Crime Library: Criminal Minds and Methods

The Sensational Murder of Helen Jewett

Aftermath

Those newspapers that had speculated about Robinsons guilt criticized the verdict as a terrible injustice.   They thought he should now be tried for arson, to skip around the rule of double jeopardy.  James Gordon Bennett did not concur.  He merely wrote, The publication and perusal of evidence in this trial will kindle up fires that nothing can quench.  He hoped that now that prostitution in the city had been so flagrantly exposed, men who had frequented the Thomas Street brothel that night would be arrested and tried.  In other words, he hoped for yet more fodder out of the case to keep his paper alive.

Andrew Roth, who provides a tour of New Yorks famous crime scenes, writes that Robert Furlong, the witness who had given Robinson his alibi, had been bribed to do so.   In fact, it was apparently well-known that corruption had filtered into the jury as well.  Two weeks after the end of the trial, Furlong inexplicably committed suicide by jumping into the Hudson River.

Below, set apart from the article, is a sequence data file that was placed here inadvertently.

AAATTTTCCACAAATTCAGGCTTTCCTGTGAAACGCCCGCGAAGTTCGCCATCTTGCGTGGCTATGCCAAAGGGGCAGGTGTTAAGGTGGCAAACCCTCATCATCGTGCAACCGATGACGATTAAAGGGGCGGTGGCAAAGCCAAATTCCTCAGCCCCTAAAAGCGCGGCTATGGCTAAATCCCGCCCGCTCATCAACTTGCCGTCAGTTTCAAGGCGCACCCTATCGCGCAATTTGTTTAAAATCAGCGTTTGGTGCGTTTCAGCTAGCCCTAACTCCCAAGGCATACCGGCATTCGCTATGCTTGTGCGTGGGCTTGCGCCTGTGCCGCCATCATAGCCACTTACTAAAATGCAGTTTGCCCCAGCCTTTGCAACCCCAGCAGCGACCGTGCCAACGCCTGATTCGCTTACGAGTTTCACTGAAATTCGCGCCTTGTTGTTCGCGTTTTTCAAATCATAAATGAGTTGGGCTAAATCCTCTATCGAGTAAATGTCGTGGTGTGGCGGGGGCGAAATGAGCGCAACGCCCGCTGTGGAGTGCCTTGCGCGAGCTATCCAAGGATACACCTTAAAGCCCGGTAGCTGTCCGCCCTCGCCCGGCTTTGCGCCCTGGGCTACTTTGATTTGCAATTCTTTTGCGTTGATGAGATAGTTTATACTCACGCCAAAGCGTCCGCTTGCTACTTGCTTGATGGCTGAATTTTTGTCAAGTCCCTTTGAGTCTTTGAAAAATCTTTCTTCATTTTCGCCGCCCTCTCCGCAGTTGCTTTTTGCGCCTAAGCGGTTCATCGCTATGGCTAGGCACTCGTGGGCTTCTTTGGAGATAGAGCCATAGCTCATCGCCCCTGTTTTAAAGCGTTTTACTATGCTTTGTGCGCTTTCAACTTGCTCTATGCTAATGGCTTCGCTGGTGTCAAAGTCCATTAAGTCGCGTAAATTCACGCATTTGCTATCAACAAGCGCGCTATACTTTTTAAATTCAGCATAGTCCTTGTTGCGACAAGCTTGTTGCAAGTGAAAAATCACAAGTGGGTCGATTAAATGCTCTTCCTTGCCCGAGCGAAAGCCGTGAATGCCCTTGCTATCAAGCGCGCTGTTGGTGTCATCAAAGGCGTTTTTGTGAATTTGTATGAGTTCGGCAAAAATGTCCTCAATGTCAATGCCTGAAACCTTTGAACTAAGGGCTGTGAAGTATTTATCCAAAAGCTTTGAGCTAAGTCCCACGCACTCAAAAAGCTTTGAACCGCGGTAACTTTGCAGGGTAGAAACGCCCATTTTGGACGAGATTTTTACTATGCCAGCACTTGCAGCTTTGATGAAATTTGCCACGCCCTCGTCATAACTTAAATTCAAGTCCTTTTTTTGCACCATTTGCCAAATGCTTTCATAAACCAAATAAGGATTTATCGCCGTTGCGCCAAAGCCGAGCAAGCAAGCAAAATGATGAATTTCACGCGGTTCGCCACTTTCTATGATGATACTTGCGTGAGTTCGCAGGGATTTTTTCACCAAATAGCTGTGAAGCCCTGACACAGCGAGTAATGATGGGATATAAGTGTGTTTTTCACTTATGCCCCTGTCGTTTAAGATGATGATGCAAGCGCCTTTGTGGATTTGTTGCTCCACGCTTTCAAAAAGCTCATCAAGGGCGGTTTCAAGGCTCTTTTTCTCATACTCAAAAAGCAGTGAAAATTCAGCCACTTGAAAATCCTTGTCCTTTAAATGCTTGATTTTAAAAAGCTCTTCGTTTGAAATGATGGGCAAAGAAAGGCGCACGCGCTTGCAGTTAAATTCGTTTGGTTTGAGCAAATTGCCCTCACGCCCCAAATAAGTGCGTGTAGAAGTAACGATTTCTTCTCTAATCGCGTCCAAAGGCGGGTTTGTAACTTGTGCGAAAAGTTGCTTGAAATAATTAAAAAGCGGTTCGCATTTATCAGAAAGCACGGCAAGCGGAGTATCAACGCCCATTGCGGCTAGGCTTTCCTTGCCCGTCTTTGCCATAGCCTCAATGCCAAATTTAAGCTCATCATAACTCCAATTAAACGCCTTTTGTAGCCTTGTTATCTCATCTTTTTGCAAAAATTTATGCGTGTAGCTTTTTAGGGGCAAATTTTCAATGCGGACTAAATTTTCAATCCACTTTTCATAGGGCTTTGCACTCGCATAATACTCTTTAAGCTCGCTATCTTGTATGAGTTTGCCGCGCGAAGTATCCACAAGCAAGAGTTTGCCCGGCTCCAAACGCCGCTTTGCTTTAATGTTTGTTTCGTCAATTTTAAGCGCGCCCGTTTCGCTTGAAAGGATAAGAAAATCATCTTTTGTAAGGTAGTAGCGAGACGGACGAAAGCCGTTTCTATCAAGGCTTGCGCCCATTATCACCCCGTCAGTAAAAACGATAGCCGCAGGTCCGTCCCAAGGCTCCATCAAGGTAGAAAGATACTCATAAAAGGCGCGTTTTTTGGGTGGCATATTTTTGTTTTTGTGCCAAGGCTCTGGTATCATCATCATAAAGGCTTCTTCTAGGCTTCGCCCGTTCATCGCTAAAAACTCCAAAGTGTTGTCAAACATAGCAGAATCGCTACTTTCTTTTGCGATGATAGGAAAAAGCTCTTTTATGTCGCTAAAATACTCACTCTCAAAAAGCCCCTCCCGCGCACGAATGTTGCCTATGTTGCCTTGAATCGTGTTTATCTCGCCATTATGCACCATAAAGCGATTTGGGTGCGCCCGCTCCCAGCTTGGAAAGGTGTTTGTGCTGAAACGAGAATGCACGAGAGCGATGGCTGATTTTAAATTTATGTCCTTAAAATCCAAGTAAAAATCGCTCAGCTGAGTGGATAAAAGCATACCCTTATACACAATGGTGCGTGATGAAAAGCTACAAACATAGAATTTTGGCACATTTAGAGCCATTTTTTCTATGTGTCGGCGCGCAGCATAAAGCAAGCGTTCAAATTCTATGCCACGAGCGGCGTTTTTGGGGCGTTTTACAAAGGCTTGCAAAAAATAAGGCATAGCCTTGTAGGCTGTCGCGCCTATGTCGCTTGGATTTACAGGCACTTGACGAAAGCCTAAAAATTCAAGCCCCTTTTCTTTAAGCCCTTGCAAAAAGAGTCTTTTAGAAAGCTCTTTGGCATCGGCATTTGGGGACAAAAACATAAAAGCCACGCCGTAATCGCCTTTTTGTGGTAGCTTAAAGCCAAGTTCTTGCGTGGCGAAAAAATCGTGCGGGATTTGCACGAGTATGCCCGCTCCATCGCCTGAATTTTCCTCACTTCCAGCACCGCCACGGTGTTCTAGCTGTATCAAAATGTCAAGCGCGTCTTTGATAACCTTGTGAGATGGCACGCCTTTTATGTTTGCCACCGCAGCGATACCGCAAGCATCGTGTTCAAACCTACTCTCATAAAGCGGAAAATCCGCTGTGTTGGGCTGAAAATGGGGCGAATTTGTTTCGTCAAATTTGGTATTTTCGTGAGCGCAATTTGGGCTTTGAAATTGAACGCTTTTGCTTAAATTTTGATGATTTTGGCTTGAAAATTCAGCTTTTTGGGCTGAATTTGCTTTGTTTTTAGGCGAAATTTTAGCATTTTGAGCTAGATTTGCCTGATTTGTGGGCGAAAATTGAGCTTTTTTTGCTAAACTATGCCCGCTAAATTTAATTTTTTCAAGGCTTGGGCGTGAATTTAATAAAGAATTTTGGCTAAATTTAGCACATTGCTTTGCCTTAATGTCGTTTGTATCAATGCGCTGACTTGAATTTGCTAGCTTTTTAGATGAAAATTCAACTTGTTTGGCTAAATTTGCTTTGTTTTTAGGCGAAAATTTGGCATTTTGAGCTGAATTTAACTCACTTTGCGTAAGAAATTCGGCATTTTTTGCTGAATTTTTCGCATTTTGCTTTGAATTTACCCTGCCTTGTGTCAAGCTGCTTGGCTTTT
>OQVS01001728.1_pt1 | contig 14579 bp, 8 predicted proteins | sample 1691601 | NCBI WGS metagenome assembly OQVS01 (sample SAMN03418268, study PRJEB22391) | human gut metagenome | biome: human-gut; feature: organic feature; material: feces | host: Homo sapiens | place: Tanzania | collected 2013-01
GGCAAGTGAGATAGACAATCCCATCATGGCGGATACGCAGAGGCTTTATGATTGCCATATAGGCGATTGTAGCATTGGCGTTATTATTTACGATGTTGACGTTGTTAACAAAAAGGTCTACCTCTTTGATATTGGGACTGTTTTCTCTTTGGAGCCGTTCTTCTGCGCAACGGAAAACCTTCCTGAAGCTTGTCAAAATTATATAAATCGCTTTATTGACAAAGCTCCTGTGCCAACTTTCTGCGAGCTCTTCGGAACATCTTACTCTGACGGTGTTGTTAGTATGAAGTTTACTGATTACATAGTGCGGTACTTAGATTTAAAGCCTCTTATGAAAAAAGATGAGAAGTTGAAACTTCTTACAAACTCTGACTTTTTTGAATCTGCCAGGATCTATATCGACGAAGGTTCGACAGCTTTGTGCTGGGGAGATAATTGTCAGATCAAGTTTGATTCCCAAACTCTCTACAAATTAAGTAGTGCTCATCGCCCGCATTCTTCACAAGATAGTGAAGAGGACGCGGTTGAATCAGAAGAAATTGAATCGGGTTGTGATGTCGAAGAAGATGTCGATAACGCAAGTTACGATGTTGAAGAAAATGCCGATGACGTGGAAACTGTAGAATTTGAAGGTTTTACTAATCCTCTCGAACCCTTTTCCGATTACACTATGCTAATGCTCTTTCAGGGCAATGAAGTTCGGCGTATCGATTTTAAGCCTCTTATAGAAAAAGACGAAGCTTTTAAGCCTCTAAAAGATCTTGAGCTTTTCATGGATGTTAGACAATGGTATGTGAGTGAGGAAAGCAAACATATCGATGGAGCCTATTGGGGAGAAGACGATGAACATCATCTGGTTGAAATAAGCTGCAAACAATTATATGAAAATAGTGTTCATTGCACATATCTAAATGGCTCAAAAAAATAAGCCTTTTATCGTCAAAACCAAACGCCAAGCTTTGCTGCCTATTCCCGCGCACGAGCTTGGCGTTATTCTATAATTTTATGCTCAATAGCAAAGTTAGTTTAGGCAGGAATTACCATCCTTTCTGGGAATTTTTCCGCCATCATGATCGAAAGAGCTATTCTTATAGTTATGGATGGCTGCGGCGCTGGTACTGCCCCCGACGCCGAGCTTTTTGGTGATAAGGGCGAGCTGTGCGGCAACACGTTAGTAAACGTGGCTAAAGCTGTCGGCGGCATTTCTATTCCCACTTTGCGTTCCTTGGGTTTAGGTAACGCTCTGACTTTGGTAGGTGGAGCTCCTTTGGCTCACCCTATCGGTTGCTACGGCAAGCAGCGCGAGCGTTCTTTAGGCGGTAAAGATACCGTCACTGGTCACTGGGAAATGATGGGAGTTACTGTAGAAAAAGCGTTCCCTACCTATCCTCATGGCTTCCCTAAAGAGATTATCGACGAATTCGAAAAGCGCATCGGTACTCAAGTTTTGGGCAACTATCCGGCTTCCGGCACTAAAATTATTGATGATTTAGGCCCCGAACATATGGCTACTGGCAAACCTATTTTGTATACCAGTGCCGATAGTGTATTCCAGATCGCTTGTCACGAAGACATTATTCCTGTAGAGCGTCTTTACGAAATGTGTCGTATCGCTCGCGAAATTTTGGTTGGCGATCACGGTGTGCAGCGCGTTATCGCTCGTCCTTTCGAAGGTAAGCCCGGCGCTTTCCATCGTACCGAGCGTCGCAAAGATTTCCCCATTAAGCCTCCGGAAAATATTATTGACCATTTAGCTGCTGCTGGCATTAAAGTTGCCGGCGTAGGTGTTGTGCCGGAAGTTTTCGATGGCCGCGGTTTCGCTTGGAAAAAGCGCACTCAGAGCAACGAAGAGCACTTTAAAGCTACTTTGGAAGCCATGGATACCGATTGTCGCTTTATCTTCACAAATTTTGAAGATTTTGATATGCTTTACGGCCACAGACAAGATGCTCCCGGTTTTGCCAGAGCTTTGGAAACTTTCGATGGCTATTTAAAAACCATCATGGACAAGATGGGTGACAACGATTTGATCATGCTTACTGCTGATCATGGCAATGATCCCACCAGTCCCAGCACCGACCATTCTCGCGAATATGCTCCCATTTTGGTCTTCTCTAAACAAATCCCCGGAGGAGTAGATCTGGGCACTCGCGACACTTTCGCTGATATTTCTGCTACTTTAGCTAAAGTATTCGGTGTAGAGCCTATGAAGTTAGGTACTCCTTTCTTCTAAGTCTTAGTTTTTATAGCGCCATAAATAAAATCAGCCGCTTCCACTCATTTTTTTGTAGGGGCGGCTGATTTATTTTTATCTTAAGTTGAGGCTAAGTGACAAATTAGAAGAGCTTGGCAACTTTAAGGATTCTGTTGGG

Richard Robinson walked away a free man.   Yet he did not stay in the city.  Instead he went to Texas.  Roth indicates that two years after arriving in Texas, which had recently declared its freedom from Mexico, Robinson died.  However, Jeffers and Cohen both indicate that his death occurred in 1855 after he had contracted a fever.  At the time, he was taken off a steamboat and placed in a bed in a hotel, and in his delirium he reportedly repeated the name, Helen Jewett.

Helens real murderer was never apprehended.

Rumors had it that her body did not rest easily. Supposedly resurrectionists or medical students exhumed her, defleshed her bones, and used her skeleton as a medical exhibit.  She and Robinson did become part of a wax chamber of horrors that traveled along the East Coast, warning other young men and women of the consequences of such morally impure lives.   

Frank Rivers, Or the Dangers of the Town
Frank Rivers, Or the Dangers of the Town

Seven years after the murder, Joseph Holt Ingraham published Frank Rivers, Or the Dangers of the Town.    It was a fictionalized account that contrasted masculine nature prone to sexual error against the seductions of feminine nature, which could only be pure or depraved.  He apparently viewed the murder as an unfortunate accident, with the theme that a man may sin but does not thereby lose his basic moral nature, while a fallen woman is incapable of either remorse or redemption.

As with the trial, the attitude of the day was that men could be absolved of their sexual transgressions (including murder) because female sexuality inspired it.  Davis writes that nothing could so clearly reflect an anxiety concerning the changing and ambiguous position of women in the early nineteenth century.

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